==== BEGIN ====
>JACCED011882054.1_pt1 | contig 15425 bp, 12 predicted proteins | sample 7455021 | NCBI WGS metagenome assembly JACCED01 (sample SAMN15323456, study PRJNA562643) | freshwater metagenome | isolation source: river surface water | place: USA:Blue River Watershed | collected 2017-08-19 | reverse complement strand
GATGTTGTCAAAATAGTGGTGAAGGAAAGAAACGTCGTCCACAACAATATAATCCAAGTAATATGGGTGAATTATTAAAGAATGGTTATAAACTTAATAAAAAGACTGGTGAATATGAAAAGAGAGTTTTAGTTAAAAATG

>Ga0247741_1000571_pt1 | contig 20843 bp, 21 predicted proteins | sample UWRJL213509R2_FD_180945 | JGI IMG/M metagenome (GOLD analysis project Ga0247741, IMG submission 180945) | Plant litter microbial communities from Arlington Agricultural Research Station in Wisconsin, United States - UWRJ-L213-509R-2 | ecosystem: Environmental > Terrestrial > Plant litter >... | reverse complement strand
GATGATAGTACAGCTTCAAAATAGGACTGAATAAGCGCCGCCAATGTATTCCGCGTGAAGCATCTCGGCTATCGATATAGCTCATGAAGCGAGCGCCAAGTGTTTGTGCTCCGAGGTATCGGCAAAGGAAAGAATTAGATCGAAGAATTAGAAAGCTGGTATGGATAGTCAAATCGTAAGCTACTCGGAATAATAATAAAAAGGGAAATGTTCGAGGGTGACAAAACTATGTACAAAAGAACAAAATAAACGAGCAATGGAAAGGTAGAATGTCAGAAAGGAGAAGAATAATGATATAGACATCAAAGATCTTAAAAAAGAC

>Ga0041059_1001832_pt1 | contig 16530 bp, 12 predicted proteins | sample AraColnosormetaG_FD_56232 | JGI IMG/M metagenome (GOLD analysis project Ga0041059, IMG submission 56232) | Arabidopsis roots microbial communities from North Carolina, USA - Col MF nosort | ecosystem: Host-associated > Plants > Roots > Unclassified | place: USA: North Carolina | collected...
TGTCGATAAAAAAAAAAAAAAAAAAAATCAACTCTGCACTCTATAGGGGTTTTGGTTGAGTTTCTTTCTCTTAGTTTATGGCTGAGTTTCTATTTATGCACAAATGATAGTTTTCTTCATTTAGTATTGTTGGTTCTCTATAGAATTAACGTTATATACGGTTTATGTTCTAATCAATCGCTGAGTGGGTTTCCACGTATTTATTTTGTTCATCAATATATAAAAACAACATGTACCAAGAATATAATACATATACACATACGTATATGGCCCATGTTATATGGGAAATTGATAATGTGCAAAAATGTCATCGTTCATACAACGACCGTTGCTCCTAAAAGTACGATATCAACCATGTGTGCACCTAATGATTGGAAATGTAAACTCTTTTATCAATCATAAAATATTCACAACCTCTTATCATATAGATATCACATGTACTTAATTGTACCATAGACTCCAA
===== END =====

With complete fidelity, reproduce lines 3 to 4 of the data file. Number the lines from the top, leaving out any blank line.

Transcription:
>Ga0247741_1000571_pt1 | contig 20843 bp, 21 predicted proteins | sample UWRJL213509R2_FD_180945 | JGI IMG/M metagenome (GOLD analysis project Ga0247741, IMG submission 180945) | Plant litter microbial communities from Arlington Agricultural Research Station in Wisconsin, United States - UWRJ-L213-509R-2 | ecosystem: Environmental > Terrestrial > Plant litter >... | reverse complement strand
GATGATAGTACAGCTTCAAAATAGGACTGAATAAGCGCCGCCAATGTATTCCGCGTGAAGCATCTCGGCTATCGATATAGCTCATGAAGCGAGCGCCAAGTGTTTGTGCTCCGAGGTATCGGCAAAGGAAAGAATTAGATCGAAGAATTAGAAAGCTGGTATGGATAGTCAAATCGTAAGCTACTCGGAATAATAATAAAAAGGGAAATGTTCGAGGGTGACAAAACTATGTACAAAAGAACAAAATAAACGAGCAATGGAAAGGTAGAATGTCAGAAAGGAGAAGAATAATGATATAGACATCAAAGATCTTAAAAAAGAC